Introduction: Certain trace elements are essential for life and affect immune system function, and their intake varies by region and population. Alterations in serum Se, Zn and Cu have been associated with COVID-19 mortality risk. We tested the hypothesis that a disease-specific decline occurs and correlates with mortality risk in different countries in Europe.
Methods: Serum samples from 551 COVID-19 patients (including 87 non-survivors) who had participated in observational studies in Europe (Belgium, France, Germany, Ireland, Italy, and Poland) were analyzed for trace elements by total reflection X-ray fluorescence. A subset (n=2069) of the European EPIC study served as reference. Analyses were performed blinded to clinical data in one analytical laboratory.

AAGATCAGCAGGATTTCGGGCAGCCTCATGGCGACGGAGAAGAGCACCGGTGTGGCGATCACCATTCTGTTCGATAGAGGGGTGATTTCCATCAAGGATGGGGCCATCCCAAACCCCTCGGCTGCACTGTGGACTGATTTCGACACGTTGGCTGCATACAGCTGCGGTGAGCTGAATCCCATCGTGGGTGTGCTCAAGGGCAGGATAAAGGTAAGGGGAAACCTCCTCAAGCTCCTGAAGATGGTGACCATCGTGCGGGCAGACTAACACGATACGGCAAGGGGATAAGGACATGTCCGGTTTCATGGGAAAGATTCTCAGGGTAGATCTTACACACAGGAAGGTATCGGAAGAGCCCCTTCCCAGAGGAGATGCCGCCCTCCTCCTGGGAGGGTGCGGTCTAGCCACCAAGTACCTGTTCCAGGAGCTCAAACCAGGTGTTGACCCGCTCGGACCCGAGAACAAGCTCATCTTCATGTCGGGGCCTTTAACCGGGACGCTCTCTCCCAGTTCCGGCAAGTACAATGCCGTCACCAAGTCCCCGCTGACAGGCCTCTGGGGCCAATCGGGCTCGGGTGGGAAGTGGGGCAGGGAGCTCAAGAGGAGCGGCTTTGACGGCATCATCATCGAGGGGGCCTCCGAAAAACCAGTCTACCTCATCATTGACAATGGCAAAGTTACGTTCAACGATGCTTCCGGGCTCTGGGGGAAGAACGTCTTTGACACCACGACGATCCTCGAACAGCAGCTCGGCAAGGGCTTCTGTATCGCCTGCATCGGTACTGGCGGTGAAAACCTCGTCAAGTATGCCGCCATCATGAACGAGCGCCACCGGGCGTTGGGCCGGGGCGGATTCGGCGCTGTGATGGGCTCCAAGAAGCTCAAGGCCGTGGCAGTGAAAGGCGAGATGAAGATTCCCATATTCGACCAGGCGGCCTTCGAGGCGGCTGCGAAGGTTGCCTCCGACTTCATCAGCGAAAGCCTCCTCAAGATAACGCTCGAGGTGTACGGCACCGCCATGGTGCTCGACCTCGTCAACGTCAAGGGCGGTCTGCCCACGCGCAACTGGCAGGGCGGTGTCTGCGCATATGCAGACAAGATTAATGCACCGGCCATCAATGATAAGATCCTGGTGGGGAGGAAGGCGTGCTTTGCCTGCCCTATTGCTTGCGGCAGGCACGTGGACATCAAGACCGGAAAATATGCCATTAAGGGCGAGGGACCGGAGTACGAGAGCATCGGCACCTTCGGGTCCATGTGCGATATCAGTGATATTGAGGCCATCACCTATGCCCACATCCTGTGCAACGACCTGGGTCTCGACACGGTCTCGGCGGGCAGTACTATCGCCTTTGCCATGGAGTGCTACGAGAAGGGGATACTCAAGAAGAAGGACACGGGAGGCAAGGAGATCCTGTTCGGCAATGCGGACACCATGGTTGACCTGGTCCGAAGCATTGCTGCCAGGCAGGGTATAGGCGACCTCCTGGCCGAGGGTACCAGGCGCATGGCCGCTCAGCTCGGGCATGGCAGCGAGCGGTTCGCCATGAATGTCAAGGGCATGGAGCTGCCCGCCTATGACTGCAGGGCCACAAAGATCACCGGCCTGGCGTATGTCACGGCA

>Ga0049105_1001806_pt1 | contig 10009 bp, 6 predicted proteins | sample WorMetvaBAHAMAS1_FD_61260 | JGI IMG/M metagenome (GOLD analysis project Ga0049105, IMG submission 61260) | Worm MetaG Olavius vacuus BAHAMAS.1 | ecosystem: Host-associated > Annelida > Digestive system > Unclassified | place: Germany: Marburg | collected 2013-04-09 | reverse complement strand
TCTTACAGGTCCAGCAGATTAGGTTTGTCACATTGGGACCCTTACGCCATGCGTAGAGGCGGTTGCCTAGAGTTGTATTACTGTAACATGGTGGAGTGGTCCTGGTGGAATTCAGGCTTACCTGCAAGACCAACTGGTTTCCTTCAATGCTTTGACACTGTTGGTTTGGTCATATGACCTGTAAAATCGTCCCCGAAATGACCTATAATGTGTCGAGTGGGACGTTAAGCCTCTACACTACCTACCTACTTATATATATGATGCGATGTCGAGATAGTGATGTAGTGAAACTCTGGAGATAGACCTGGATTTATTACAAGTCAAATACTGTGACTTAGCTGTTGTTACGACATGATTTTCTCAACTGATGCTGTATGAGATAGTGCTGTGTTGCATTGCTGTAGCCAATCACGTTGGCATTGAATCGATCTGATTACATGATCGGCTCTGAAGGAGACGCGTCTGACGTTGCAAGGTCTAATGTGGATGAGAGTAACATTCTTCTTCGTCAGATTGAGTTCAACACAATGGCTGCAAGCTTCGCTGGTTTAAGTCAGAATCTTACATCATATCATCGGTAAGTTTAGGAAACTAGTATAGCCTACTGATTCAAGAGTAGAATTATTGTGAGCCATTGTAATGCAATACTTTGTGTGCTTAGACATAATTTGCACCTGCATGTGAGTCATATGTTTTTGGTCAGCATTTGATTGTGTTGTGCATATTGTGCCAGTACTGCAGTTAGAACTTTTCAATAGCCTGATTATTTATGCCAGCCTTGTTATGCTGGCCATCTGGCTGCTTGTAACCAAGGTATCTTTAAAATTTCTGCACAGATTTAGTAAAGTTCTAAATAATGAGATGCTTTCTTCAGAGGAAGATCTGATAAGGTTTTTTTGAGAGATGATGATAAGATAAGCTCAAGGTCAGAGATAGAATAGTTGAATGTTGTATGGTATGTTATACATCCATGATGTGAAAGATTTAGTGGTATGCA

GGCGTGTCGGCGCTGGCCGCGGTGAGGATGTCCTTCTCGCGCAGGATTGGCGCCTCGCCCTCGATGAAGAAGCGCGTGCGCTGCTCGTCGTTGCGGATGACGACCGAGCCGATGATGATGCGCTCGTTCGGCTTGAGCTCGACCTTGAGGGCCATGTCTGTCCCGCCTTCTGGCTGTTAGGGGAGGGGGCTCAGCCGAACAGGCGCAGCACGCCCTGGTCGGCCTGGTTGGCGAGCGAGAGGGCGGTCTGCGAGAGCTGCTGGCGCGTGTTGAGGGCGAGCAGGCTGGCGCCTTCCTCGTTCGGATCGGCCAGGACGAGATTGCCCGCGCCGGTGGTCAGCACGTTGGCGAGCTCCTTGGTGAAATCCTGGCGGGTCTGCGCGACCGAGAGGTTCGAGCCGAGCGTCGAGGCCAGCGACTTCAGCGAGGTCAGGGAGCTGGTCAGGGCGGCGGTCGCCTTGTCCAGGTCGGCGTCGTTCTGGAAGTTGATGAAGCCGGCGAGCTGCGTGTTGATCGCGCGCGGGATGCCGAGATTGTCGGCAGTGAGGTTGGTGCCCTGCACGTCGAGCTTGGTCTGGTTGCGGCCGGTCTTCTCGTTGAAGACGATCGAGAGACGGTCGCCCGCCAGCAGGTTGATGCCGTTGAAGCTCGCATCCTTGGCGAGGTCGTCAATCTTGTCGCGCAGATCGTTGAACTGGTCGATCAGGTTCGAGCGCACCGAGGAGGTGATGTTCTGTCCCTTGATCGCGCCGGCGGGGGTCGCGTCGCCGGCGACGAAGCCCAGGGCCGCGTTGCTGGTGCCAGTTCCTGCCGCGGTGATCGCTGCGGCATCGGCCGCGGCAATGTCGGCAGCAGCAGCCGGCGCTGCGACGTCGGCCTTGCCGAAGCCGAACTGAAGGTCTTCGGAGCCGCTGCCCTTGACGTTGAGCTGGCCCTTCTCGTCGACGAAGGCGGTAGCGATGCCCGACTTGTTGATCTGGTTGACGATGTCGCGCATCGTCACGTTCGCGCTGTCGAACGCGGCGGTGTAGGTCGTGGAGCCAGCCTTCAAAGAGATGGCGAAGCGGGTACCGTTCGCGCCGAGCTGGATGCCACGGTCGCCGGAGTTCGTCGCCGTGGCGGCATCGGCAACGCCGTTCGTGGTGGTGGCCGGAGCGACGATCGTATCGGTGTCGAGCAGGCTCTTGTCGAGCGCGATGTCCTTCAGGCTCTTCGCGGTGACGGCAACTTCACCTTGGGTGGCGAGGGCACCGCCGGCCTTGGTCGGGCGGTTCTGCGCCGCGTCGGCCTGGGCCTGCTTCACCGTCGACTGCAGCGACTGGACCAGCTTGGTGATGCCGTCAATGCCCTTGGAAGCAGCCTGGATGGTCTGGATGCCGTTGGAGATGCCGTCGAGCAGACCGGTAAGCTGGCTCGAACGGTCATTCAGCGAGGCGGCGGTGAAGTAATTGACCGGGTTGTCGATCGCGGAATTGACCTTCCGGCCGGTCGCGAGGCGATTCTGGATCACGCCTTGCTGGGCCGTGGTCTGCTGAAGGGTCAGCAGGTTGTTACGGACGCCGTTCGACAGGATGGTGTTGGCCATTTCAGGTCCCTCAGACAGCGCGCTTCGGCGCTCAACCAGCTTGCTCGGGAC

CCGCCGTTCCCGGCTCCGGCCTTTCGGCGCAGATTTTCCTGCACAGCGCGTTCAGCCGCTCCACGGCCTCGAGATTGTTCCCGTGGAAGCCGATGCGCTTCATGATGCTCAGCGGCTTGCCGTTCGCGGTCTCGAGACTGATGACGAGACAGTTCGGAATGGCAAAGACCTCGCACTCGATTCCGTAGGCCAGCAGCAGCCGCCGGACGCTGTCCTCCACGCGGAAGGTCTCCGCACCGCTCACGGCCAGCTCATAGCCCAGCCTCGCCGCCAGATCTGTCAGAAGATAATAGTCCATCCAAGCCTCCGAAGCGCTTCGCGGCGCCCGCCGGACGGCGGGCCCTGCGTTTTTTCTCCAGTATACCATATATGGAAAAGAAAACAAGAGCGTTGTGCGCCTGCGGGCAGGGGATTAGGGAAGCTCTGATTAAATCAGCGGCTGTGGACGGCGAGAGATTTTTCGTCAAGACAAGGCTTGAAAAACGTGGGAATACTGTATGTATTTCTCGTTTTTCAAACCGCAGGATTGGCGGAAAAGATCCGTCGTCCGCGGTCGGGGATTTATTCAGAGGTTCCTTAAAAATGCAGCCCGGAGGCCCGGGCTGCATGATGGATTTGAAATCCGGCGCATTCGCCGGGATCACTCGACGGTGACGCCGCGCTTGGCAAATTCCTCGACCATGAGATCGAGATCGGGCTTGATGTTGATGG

Results: Median levels of Se and Zn were lower than in EPIC, except for Zn in Italy. Non-survivors consistently had lower Se and Zn concentrations than survivors and displayed an elevated Cu/Zn ratio. Restricted cubic spline regression models revealed an inverse nonlinear association between Se or Zn and death, and a positive association between Cu/Zn ratio and death. With respect to patient age and sex, Se showed the highest predictive value for death (AUC=0.816), compared with Zn (0.782) or Cu (0.769).
Discussion: The data support the potential relevance of a decrease in serum Se and Zn for survival in COVID-19 across Europe. The observational study design cannot account for residual confounding and reverse causation, but supports the need for intervention trials in COVID-19 patients with severe Se and Zn deficiency to test the potential benefit of correcting their deficits for survival and convalescence.